Two hotels in the Old Port want the Portland City Council to take another look at how much noise is allowed at bars and nightclubs, after complaints from guests who have said their stays were disrupted by loud music and boisterous patrons in the streets.

The police department and the City Council will reconvene the city’s Sound Oversight Committee in the coming month to examine complaints from the Portland Harbor Hotel and the Hyatt Place Portland, said Police Chief Michael Sauschuck.

Both are located at the corner of Union and Fore streets, and both have dozens of hotel-room windows overlooking the epicenter of Portland’s small but lively nightclub scene on Fore Street and Wharf Street.

Although the bars and clubs appear to be conforming to the letter of the law, which restricts leaked noise to 92 decibels within 8 feet from their doors, internal hotel surveys and reviews by guests on travel websites show that nighttime noise remains a leading complaint, said Hyatt General Manager Alen Sarich and Harbor Hotel General Manager Aaron Black. Weekend nights generate the most complaints.

The hotels say their guests stay there because they appreciate being smack in the middle of Portland’s liveliest tourist area, but what is a blessing during the day turns into a curse after dark.

“Our guests like to stay downtown because it’s walking distance from restaurants and shops,” said Sarich, who said he has received regular, steady complaints since the hotel opened in May.

Sarich said he has been trying to work with the city, but so far “nothing has changed, unfortunately. It seems to be a slow-going process.”

COMPLAINTS IN ONLINE REVIEWS

Most of the bars and nightclubs in the area were operating for years before the Hyatt opened in May 2014, but the influx of new hotel patrons has exacerbated tensions between people who want to enjoy Old Port night life and hotel guests who want to stay in the historic area, but want peace and quiet late at night.

“We’re interested in maintaining a vibrant night life, but at the same time there’s going to be a need to manage how much sound leaks from clubs and other places,” said Steve Hewins, executive director of the Portland Downtown District, a nonprofit that advocates for downtown economic development. “That issue’s been ongoing for years.”

All over online review sites, the complaints are loud and clear.

“My fiance and I loved the location of the hotel,” a Pittsburgh, Pennsylvania, woman wrote on TripAdvisor after a Labor Day weekend stay at the Hyatt. “We woke up the next morning and were able to walk to the ferry in five minutes. … My one big complaint is the noise at night. … It was so noisy in town (music, shouting) that I needed ear plugs to sleep.”

Another reviewer laid the blame at the feet of the hotel developers for not mitigating the problem with sound-proofing material and thicker windows.

“Hyatt dropped the ball by ever approving a franchise for this location without addressing the sound issues,” wrote a North Carolina man who visited Portland in October. “The hotel staff is fighting a losing battle with guest satisfaction.”

Doug Fuss, owner of Bull Feeney’s on Fore Street, said the hotel developers could have incorporated more sound-blocking material into their building plans, “but doing so can be expensive.”

PATRONS IN STREETS ARE NOISIEST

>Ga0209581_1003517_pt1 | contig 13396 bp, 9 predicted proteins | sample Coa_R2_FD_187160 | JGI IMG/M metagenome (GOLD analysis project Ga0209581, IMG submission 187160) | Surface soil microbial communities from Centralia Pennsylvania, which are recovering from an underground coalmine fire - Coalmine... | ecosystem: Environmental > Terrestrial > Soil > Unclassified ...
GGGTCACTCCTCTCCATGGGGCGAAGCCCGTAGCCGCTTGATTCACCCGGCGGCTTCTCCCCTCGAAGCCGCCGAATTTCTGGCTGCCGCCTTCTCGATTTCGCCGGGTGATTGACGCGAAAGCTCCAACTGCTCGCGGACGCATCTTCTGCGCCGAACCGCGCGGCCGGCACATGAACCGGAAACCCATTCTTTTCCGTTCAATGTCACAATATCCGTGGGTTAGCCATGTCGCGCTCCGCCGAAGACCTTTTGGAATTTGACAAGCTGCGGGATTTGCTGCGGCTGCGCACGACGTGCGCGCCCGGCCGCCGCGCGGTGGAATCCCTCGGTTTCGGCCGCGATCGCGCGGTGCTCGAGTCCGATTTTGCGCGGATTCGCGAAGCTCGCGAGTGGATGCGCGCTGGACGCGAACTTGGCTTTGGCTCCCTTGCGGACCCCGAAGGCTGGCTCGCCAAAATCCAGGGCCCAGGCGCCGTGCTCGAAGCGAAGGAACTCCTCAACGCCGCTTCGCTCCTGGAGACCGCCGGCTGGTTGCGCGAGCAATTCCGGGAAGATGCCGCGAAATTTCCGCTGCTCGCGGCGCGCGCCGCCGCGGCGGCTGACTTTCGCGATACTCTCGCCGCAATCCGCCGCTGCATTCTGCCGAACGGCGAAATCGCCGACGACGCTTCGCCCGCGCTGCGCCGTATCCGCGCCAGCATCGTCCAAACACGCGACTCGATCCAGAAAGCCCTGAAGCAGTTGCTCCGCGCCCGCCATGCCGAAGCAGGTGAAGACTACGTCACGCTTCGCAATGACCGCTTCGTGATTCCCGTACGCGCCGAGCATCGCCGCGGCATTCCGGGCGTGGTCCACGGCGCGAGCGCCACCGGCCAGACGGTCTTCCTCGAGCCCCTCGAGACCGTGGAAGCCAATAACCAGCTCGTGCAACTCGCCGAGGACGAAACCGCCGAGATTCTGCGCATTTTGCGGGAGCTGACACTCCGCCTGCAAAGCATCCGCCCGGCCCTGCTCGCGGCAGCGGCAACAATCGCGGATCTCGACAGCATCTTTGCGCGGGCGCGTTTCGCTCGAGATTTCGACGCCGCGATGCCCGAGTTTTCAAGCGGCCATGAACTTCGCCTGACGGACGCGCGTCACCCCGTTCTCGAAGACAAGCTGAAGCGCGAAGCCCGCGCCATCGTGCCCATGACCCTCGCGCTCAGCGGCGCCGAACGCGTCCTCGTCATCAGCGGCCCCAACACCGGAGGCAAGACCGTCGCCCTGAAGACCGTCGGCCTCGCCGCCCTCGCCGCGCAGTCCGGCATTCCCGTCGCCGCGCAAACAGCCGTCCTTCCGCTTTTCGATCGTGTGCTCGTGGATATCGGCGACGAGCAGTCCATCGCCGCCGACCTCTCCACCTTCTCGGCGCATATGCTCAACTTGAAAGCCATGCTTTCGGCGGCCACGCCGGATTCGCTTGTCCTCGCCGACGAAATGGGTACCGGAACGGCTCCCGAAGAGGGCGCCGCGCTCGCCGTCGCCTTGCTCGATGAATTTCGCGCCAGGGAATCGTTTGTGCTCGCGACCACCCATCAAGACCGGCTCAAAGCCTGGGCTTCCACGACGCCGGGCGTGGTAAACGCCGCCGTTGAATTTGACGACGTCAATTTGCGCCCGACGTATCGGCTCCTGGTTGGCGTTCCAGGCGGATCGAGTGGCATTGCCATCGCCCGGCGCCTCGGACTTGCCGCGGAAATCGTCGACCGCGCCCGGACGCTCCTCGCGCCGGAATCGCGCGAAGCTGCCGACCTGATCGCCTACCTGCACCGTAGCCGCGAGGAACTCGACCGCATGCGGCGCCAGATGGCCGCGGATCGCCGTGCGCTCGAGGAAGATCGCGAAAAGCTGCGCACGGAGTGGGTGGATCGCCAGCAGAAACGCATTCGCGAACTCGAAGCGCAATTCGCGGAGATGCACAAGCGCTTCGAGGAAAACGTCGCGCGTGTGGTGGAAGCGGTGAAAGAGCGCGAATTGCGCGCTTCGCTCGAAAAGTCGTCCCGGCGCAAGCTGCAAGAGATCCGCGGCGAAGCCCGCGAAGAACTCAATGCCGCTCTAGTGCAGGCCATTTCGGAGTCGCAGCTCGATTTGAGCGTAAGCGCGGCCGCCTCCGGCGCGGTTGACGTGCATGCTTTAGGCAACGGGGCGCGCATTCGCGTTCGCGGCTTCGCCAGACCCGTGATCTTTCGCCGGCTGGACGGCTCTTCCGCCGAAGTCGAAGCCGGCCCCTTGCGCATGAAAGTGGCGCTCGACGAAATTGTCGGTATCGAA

On a recent Friday night, a decibel meter showed no bars or clubs in the area exceeding the 92-decibel limit. But the noise made by patrons outside sometimes spiked louder. When the bars closed at 1 a.m., hundreds of people poured into the streets and the intersection of Wharf and Union streets, just beneath dozens of windows in the Portland Harbor Hotel, turned into a de facto cab stand as the crowd broke into smaller groups and packed into waiting taxis. Some people tottered down the street, arm in arm, precariously fording banks of snow.

One patron, Chris LeBlanc, 22, who was waiting outside Pearl Lounge on Fore Street across from the Hyatt, said he, too, had heard a complaint about the noise.

“My aunt was staying at the Hyatt,” LeBlanc said. “She could hear everybody all night.”

The four-person sound oversight committee will be chaired by a non-voting police lieutenant, and will be charged with reviewing the noise complaints. The other members will be a liquor-license holder, a representative appointed by the city manager and a Portland resident. Sauschuck said he expects to recommend to the City Council that the committee be formed within the next three or four weeks.

NO EASY SOLUTION FOR NOW

Meanwhile, the City Council Public Safety Committee also plans to re-examine the noise ordinance.

City Councilor Ed Suslovic, who chairs the committee, said he sees the problem as temporary, with clubs being replaced in the long term by establishments that attract an older, more sophisticated crowd, driven by the neighborhood’s rising real estate values.

In the meantime, however, solutions for hotel guests can be elusive, especially when bars are complying with the noise ordinance. Police have few options for quieting hundreds of people who leave the bars en masse at the 1 a.m. closing time.

“I’m not sure how effective the police would be in going up to people and saying, ‘I’m sorry, could you use your inside voice, please?’ ” Suslovic said.

Other cities have more restrictive decibel limits. Boston limits decibel levels to 50 from 11 p.m. to 7 a.m. and 70 at all other times. For comparison, the noise intensity in a typical restaurant or office is roughly 60 decibels, and riding in a passenger car at 65 mph registers about 77 decibels.

Portland’s 92-decibel limit is roughly equal to the noise intensity of a heavy truck from 25 feet away, a passing subway train heard from the platform or a 737 taking off about a mile away.

This story was updated at 8:35 p.m. Jan. 22 to correct the location of the Portland Harbor Hotel and the Hyatt Place Portland.